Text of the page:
Bennett started blogging about decor when she moved into her new place. Everything hot and haute in the home is her specialty. Not stopping at just her home, Bennett's decorative prowess manifested itself in fashion too. She teaches readers how to freshen up their wardrobes with the season's "must have" items. If you're ever clueless on what to wear or how to enhance your home, Bennett's got you covered.
It’s amazing how much you can grow in even the smallest of gardens or window boxes – but what if your apartment doesn’t have a yard, a fire escape or even an outside window ledge? Does that mean you can never have the luxury of vegetables with zero food miles? Don’t despair – you too can grow your own. And you might even have the luxury of eating fresh, homegrown vegetables out of season.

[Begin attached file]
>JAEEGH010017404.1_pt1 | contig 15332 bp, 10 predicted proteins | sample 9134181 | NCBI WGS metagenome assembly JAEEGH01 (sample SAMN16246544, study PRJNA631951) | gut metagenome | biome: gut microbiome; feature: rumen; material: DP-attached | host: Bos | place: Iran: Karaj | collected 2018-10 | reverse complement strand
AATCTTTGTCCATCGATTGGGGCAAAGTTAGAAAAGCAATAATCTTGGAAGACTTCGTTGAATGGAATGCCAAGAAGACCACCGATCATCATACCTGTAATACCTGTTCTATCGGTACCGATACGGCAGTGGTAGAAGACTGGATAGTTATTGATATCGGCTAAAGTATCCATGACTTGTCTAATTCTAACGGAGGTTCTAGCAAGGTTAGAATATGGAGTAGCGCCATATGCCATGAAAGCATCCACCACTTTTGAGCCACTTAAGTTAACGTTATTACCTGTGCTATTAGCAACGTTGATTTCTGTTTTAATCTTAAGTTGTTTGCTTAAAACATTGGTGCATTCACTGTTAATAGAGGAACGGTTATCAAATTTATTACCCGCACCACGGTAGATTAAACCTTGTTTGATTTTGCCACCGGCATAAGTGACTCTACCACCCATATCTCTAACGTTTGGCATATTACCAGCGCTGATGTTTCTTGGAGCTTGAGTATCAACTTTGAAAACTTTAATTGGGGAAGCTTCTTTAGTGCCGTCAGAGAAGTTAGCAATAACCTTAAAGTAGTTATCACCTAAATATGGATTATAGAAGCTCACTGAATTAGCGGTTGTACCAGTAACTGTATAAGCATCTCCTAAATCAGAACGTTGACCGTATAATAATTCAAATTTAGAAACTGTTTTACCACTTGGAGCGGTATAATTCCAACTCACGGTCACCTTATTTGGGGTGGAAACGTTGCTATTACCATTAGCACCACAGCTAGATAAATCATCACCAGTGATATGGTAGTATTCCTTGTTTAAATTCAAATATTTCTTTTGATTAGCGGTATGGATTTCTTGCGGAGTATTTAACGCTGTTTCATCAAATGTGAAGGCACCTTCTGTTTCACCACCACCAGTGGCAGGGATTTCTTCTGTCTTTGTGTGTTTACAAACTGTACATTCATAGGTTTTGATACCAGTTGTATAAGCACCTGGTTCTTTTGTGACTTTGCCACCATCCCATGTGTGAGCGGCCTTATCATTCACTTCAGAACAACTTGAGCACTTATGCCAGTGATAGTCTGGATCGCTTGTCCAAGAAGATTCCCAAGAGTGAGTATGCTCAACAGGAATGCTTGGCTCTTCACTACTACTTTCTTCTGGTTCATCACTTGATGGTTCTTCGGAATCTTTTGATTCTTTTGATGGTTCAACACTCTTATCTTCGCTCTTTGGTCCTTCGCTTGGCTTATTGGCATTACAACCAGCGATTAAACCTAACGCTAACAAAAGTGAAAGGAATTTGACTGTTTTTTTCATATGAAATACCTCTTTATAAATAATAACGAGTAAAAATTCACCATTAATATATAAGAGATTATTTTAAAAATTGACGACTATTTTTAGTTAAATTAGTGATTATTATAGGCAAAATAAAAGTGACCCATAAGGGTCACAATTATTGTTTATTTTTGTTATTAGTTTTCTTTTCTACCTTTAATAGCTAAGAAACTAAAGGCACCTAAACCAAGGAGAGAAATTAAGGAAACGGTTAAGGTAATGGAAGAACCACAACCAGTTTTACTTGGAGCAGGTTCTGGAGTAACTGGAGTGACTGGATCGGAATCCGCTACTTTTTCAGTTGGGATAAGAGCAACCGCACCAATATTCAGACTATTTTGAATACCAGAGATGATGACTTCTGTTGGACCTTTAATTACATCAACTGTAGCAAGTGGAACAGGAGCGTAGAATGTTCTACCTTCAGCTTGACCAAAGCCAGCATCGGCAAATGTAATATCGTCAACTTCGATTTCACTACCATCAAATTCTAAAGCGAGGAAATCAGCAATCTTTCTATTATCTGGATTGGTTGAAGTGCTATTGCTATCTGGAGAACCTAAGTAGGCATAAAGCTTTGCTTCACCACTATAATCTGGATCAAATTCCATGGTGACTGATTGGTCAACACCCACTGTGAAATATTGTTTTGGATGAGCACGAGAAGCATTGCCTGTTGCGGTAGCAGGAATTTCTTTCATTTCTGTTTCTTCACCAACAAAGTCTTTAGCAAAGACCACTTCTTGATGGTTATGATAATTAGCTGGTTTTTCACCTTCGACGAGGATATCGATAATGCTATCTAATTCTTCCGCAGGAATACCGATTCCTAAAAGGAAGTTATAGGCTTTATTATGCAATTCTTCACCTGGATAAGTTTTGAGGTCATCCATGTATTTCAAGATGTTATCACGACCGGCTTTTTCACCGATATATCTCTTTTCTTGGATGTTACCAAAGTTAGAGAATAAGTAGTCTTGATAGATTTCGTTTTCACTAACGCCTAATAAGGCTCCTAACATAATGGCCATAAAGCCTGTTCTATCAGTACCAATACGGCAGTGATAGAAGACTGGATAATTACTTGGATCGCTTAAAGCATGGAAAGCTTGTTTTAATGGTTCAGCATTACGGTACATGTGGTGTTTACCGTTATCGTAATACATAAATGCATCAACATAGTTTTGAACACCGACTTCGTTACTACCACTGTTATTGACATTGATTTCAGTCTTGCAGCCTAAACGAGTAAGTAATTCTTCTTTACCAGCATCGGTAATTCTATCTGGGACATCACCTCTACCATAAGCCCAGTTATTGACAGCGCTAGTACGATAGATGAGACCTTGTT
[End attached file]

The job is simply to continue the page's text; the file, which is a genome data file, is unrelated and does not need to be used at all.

Pick the sunniest window in the place
Pick the lightest and brightest window in the house or apartment – vegetables need plenty of light. As the light is only coming from one side, the pots might need to be turned every day or so, to stop the plants all leaning to one side. If it’s still not bright enough, try simulating sunlight using “grow lights” (or try “daylight” fluorescent lights, which may work out cheaper, but won’t be as powerful) – but don’t forget to turn them off at night.
Grow in the dark
Don’t have a sunny ‘sill? Grow fungi. Mushrooms don’t even need light – try growing them in a dark cupboard, using compost pre-seeded with mushroom spawn, or a specially prepared log for more unusual varieties.
You can grow a wide range of vegetables indoors, but keep in mind that many veggies may grow enormous or not cope well with being in a pot. Look for varieties that are described as “dwarf,” “baby” or “bush,” or are listed as being suitable for container growing. Really, it’s worth trying anything (except perhaps huge things like pumpkins or corn…). Deep-rooted vegetables such as parsnips will be difficult to grow unless the pots are huge, but things like round radishes and small-rooted carrots and beets should do well.